I'm converting pages from an old format to new via Snippets. All was right in the world, up until I noticed Chrome's console "shortening" URL's so they would display better.

var url = "http://www.somewebsite.com/this/is/a/really/really/really/really/long/ass/url/that/will/be/cutoff/later/on/just/wait/wait/for/it/wait/for/it/there/here/are/some/query/strings?awwww=snap&this=is&really=happening"


// Spits out
// "http://www.somewebsite.com/this/is/a/really/really/really/really/long/ass/u…r/it/there/here/are/some/query/strings?awwww=snap&this=is&really=happening"

These aren't the actual URL's, but you get the idea. Is there a way of removing formatting from Google Chrome's console area? This snag pretty much ruined all my plans, hoping to not have to use a headless browser just to get raw text output. :-\

  • what plans is this ruining? why not just perform some comparison in the console like .indexOf, ==, !=, etc.. and evaluate that simple output instead Oct 4, 2013 at 15:00
  • @RobertLevy I'm using Chrome snippets to get content off a series of old pages into a parseable format. Not really doing anything programmatic with it other than to format the innerHTML to what I need. Oct 4, 2013 at 15:02
  • @san.chez I updated the URL. The one in my example wasn't large enough, it happens with or without extensions. Oct 4, 2013 at 15:05

5 Answers 5


One workaround I found wasn't to log the actual values I was wanting. Instead I set it to a window variable and use copy(window.varToCopy)

copy() is a native Chrome function you can use in the console to copy the data to your clipboard. Luckily it seems that it doesn't format anything you pass into it, so I can then get the actual URL rather than the broken one.

This is only a workaround, hopefully someone knows how to remove console formatting!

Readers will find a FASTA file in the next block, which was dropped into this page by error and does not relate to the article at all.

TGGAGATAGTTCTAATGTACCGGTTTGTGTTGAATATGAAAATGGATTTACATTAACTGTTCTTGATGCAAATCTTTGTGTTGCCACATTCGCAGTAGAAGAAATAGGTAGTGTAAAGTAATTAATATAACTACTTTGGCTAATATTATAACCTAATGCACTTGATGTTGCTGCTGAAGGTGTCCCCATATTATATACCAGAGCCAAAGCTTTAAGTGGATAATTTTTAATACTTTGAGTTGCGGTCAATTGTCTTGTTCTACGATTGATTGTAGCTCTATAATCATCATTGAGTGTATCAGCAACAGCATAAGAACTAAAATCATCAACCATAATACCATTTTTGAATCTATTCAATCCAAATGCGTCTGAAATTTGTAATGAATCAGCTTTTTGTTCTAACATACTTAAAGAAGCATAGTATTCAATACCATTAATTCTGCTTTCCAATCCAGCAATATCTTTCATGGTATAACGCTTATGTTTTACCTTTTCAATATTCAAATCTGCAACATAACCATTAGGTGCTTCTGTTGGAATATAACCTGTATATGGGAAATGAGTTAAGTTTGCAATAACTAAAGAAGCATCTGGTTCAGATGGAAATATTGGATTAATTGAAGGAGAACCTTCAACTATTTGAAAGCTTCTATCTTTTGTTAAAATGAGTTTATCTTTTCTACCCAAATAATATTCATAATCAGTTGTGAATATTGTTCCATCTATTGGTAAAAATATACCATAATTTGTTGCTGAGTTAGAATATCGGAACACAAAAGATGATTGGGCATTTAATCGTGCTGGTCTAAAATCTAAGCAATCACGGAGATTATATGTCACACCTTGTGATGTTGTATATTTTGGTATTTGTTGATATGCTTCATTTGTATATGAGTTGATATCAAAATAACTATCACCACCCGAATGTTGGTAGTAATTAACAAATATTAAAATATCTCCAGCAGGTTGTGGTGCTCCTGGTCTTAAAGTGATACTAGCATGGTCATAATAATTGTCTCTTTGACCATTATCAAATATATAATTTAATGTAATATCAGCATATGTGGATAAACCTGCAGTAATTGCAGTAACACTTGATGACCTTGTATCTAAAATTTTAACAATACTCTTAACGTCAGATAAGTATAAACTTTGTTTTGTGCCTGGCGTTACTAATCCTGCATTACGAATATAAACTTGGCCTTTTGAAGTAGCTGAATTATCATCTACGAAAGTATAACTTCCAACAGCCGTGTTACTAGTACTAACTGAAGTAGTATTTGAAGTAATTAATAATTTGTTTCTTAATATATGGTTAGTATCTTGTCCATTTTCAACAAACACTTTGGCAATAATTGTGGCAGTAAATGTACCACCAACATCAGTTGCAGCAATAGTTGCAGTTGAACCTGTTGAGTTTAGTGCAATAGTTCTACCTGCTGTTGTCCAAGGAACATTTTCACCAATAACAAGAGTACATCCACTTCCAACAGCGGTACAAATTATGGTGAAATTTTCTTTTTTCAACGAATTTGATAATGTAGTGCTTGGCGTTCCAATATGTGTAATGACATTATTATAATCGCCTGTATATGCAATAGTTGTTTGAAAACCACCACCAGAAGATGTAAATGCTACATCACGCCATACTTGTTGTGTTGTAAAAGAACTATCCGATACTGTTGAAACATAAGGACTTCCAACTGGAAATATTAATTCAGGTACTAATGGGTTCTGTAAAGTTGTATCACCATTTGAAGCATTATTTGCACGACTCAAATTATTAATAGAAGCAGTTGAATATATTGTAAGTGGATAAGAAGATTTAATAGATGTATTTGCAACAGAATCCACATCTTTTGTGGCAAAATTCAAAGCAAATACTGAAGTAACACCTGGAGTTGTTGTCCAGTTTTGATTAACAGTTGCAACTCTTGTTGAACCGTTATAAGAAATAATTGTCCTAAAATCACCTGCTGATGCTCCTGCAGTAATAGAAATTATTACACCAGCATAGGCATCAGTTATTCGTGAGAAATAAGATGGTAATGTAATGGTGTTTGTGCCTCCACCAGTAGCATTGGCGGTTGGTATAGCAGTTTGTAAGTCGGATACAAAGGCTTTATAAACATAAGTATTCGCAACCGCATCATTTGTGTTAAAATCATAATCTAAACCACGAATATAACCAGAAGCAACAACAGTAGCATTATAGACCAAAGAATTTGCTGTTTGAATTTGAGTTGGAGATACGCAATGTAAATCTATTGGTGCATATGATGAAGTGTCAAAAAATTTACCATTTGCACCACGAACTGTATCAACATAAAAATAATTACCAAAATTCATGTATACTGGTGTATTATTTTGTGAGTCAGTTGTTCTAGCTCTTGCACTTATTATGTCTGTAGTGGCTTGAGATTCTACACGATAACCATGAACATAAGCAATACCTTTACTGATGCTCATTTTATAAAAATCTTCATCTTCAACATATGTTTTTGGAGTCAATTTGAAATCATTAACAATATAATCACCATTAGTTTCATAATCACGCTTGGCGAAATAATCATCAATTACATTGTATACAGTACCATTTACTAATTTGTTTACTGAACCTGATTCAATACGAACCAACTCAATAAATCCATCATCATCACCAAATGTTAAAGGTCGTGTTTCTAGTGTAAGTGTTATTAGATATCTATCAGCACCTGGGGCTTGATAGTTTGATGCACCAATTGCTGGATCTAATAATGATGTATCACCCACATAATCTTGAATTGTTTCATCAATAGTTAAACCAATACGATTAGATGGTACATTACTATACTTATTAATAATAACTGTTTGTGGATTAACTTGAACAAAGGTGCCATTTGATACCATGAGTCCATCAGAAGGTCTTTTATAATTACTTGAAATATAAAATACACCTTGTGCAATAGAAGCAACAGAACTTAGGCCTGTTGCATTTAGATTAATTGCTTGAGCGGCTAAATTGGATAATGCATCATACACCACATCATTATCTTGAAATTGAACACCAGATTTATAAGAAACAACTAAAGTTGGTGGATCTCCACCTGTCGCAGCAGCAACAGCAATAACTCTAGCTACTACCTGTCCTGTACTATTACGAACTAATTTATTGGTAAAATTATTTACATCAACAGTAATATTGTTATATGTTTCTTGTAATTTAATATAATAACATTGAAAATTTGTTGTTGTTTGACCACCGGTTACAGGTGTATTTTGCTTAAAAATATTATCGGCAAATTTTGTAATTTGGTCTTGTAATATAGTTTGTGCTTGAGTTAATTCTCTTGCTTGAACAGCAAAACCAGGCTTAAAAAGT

• not really a workaround, that's the way to go - at least for moderate sized snippets
    – Andrea
    Oct 29, 2014 at 6:58
  • This really works for exporting objects with long urls to the clipboard. copy(JSON.stringify(someObj)). For example to export mock data into a test or during development to get predictable data. It actually works without stringifying the object first too. copy(someObj).
    – Viktor
    Apr 12, 2016 at 7:27
  • This also works in Firefox (unlike using console.dir as suggested in another answer)
    – Motin
    Jan 21, 2021 at 12:13

My workaround is to use console.dir(url);. It isn't designed for this purpose, but it definitely does the trick:

enter image description here

You can't really open the hierarchical listing, but you don't need to anyway.

  • 1
    I wish I had thought of this, haha! Good work around though, totally works. Oct 22, 2014 at 14:13
  • this tip just made my day!
    – user257319
    Mar 19, 2015 at 21:55
  • I couldn't figure out why my variable wasn't working but ONLY when I used regex or split and joined a string and NOT when I used replace... Experienced this in chrome and ff and it logged a long valid link before... Only when it starts with "tps://" but "ps://" is valid... Wasted hours of my life on this crap... console.dir works perfectly!
    – Justin
    May 7, 2022 at 3:42
  • It doesn't work in Firefox.
    – DaWe
    Jun 20, 2022 at 21:52

I ran into this issue when I had a long array of long urls. Nothing of the above helped.

The solution I finally came up with is: console.dir(JSON.stringify(urls))


When a URL is displayed in the Chrome Javascript console, there are some context menu (i.e. right-click menu) options to interact with that url. If all you want is to copy and paste the full text of the URL to another location for viewing, you can right-click on the URL in the console and select "Copy Link Address". Then, just paste anywhere - even back into the Javascript console, if you want! - and the full, unshortened URL is there for your viewing enjoyment.

While this doesn't disable Chrome's URL-shortening behavior, it is a more comfortable workaround to me than inserting Chrome-specific Javascript into my code.

  • Ahh, that's nice. Before there was no such options, iirc it outputted to the console as a concatenated string. Feb 21, 2014 at 15:13
  • 1
    This answer has received several downvotes with no explanation as to why. Please explain when you downvote.
    – Zeimyth
    Nov 5, 2014 at 20:05
  • The downvotes are pretty old at this point, I doubt the original voters will see this. I'd imagine the reasoning behind them is that it doesn't fix the issue with code. You'd also mentioned not wanting to use Chrome-specific code, but snippets are by default (unless FF added that ability recently). Nov 5, 2014 at 20:10

I just had the same problem. I ended up using this little workaround, making the url a non-url by removing leading http/https:


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